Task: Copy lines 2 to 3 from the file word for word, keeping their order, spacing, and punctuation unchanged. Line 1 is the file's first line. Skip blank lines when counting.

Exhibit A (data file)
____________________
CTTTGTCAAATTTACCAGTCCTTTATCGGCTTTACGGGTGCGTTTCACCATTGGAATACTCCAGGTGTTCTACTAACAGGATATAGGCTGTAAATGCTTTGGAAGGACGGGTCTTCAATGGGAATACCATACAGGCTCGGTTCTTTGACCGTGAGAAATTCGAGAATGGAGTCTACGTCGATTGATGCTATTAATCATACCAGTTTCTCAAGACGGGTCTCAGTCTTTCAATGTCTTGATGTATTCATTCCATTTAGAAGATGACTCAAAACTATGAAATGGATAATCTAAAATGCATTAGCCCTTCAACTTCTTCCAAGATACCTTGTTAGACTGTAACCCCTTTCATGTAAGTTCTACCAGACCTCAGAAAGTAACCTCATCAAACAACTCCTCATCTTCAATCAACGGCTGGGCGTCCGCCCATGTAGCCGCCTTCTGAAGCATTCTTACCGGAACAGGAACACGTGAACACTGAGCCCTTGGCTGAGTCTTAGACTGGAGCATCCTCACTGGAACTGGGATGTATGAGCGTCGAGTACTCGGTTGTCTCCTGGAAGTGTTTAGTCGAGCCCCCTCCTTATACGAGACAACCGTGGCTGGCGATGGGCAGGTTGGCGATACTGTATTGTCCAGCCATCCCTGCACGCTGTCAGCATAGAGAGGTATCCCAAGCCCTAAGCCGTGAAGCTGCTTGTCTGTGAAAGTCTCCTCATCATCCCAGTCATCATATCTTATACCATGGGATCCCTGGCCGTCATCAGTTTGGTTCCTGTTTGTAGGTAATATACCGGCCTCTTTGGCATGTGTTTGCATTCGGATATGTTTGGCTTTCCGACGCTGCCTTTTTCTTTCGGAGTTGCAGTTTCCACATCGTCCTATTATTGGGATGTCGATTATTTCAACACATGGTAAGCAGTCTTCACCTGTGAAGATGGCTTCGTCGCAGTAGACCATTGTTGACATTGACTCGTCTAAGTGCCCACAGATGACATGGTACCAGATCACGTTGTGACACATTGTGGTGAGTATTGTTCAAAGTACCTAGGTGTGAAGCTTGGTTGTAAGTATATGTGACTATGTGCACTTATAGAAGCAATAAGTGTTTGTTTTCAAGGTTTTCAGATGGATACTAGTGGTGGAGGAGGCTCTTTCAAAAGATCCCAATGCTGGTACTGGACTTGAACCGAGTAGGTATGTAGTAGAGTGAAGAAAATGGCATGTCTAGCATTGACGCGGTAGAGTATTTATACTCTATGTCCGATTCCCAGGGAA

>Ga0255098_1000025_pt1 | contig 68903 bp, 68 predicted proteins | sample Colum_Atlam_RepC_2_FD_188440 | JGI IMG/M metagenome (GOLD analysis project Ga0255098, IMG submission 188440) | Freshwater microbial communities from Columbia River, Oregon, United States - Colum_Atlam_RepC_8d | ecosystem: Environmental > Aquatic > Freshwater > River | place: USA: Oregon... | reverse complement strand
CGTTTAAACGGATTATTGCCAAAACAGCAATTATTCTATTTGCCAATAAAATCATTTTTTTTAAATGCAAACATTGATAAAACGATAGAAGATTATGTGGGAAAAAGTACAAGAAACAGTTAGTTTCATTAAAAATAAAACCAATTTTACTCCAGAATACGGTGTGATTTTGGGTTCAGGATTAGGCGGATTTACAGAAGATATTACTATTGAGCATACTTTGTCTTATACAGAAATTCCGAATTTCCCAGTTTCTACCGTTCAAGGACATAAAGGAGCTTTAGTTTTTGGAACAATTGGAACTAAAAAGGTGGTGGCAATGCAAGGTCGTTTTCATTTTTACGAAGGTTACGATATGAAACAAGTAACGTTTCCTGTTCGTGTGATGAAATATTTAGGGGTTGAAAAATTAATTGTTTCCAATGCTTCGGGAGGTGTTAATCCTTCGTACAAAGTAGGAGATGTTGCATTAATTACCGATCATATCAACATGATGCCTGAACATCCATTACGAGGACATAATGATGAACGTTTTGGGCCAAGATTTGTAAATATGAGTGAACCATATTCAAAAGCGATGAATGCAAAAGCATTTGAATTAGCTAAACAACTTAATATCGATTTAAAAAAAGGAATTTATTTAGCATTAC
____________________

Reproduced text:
>Ga0255098_1000025_pt1 | contig 68903 bp, 68 predicted proteins | sample Colum_Atlam_RepC_2_FD_188440 | JGI IMG/M metagenome (GOLD analysis project Ga0255098, IMG submission 188440) | Freshwater microbial communities from Columbia River, Oregon, United States - Colum_Atlam_RepC_8d | ecosystem: Environmental > Aquatic > Freshwater > River | place: USA: Oregon... | reverse complement strand
CGTTTAAACGGATTATTGCCAAAACAGCAATTATTCTATTTGCCAATAAAATCATTTTTTTTAAATGCAAACATTGATAAAACGATAGAAGATTATGTGGGAAAAAGTACAAGAAACAGTTAGTTTCATTAAAAATAAAACCAATTTTACTCCAGAATACGGTGTGATTTTGGGTTCAGGATTAGGCGGATTTACAGAAGATATTACTATTGAGCATACTTTGTCTTATACAGAAATTCCGAATTTCCCAGTTTCTACCGTTCAAGGACATAAAGGAGCTTTAGTTTTTGGAACAATTGGAACTAAAAAGGTGGTGGCAATGCAAGGTCGTTTTCATTTTTACGAAGGTTACGATATGAAACAAGTAACGTTTCCTGTTCGTGTGATGAAATATTTAGGGGTTGAAAAATTAATTGTTTCCAATGCTTCGGGAGGTGTTAATCCTTCGTACAAAGTAGGAGATGTTGCATTAATTACCGATCATATCAACATGATGCCTGAACATCCATTACGAGGACATAATGATGAACGTTTTGGGCCAAGATTTGTAAATATGAGTGAACCATATTCAAAAGCGATGAATGCAAAAGCATTTGAATTAGCTAAACAACTTAATATCGATTTAAAAAAAGGAATTTATTTAGCATTAC